Commonly caught by commercial harvesters off the Washington coast and occasionally caught in the Strait of Juan de Fuca by recreational harvesters. Recreational harvest within Puget Sound has been closed. See the Sportfishing Regulation Pamphlet.
Description: The body of the yellowtail rockfish is elongate and compressed. The head is rather long with a lower jaw that projects, but not beyond the upper profile of the head. Underwater the body is dark brown or greenish brown, which fades to white below the lateral line. The sides are finely spotted with yellow and there are a number of pale or bright white blotches just below the dorsal fins. The tail is yellow, while the other fins are dusky yellow. After capture the body darkens, becoming uniformly olive green, and the blotches fade, however reddish brown speckling is visible on some of the scales. Underwater yellowtail resembles olive rockfish and identification can be somewhat difficult. Some of the distinguishing characteristics of the yellow tail rockfish include a convex (surface curves outward) space between the eyes, the absence of spines on top of the head, a projecting lower jaw, an anal fin with eight (rarely seven) soft rays, and the lining of the body cavity is white.
Maximum Size: To 66 cm (26 in) in length.
Maximum Age: At least 64 years old.
Range/Habitat: Yellowtail rockfish range from Unalaska Island, Alaska, to San Diego, California. Only juvenile yellowtails have been found in Puget Sound. Older juveniles and adults are usually found over high relief, such as boulders and sheer rock walls, although they are seen rarely over cobble-mud bottoms. Yellowtails are a schooling fish that sometime swim well off the bottom and in schools of thousands. They can be found from the surface to 549 m (1,800 ft) in water depth.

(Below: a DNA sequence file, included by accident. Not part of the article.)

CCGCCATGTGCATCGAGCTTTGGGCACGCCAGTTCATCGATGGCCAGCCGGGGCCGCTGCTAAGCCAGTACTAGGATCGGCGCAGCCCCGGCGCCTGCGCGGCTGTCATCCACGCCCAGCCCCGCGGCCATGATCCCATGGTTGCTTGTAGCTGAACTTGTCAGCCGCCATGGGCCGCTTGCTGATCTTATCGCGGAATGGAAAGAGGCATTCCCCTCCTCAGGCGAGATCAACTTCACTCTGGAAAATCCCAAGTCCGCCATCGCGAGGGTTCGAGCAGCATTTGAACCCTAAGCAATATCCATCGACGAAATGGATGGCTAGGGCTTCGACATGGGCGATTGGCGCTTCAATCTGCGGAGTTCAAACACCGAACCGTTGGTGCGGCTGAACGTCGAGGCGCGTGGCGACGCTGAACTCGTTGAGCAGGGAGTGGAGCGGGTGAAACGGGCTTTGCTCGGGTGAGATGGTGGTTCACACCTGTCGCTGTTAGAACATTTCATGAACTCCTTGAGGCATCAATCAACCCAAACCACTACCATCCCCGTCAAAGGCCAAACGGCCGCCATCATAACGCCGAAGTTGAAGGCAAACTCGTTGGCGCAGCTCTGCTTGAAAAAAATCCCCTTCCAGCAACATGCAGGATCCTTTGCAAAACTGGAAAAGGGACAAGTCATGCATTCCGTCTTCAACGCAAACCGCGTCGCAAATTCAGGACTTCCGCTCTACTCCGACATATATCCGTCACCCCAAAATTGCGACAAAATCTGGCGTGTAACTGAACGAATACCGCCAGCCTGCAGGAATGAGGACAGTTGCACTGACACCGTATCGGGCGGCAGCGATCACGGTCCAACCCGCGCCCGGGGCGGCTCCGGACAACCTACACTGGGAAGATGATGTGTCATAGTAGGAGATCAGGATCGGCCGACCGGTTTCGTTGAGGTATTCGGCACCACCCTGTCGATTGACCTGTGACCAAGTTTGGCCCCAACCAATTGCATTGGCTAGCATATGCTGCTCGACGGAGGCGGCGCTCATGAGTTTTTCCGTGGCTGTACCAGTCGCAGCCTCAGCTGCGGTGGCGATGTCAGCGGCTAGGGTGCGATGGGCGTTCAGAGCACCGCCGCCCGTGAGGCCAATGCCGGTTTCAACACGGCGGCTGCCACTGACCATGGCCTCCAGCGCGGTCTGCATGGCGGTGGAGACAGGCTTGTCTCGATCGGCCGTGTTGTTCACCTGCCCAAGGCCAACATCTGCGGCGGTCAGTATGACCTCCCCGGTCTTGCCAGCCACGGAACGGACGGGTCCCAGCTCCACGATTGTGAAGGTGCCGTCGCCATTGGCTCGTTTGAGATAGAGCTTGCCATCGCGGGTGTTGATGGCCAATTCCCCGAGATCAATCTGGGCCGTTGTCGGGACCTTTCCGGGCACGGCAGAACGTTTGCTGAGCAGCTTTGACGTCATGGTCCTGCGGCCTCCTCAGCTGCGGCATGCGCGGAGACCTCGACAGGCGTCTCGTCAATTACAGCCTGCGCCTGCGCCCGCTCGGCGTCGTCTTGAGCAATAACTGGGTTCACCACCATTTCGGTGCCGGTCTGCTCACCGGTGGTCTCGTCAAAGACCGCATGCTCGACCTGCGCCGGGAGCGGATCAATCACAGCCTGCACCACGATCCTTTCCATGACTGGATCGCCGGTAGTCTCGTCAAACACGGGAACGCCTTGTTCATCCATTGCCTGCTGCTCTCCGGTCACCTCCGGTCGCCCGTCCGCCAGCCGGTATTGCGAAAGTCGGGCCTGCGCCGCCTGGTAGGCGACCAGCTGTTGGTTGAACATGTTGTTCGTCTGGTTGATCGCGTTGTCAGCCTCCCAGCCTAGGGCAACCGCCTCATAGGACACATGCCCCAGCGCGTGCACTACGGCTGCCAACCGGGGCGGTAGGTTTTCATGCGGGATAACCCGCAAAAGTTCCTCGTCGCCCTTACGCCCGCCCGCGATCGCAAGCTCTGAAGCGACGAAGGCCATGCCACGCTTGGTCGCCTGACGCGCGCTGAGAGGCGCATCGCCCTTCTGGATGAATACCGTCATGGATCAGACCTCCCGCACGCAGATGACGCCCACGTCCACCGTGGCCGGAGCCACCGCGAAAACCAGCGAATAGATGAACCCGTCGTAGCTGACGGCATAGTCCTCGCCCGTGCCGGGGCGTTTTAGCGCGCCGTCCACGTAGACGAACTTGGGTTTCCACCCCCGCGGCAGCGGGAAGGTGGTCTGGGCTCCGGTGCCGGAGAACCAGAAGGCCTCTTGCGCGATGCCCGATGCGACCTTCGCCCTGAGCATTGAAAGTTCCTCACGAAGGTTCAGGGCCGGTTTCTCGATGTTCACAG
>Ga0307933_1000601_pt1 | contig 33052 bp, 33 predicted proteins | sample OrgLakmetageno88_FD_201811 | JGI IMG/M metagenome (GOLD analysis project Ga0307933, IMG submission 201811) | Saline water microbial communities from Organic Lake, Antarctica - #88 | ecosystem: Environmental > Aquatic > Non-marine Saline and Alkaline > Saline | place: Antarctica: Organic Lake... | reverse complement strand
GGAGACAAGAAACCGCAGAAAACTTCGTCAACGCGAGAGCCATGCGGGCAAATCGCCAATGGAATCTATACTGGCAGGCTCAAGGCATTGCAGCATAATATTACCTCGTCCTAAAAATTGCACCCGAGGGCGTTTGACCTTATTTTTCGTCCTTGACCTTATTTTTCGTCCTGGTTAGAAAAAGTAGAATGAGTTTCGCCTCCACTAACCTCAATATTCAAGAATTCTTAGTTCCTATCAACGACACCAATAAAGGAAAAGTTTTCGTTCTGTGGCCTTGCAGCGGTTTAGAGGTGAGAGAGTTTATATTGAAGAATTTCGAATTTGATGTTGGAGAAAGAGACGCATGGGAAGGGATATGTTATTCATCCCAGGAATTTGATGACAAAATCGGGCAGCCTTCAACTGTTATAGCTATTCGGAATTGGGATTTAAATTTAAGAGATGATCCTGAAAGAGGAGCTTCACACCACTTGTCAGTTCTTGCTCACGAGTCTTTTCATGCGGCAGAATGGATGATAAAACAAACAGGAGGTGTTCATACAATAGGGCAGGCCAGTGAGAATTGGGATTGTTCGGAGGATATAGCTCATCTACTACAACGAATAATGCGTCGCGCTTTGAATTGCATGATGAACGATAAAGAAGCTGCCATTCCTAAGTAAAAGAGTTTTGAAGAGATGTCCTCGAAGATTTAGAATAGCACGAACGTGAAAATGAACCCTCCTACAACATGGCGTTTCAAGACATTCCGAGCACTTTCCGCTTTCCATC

Fun Fish Fact: Yellowtail rockfish are unusual among the rockfishes in their ability to quickly release gas from their swim bladders as they ascend through the water column. This capability prevents fish caught at very deep depths from suffering the same injuries from barotrauma that kill other species.
- Kramer, D. E., and V.M. O'Connell, 1995. Guide to northeast Pacific rockfishes: genera Sebastes and Sebastolobus. Alaska Sea Grant College Program, University of Alaska.
- Love, M. S., M. Yoklavich, and L. Thorsteinson, 2002. The rockfishes of the northeast Pacific. University of California Press.
- Miller, D. J., and R.N. Lea, 1976. Guide to the coastal marine fishes of California. ANR Publications.
Photos: S. Axtell and V. Okimura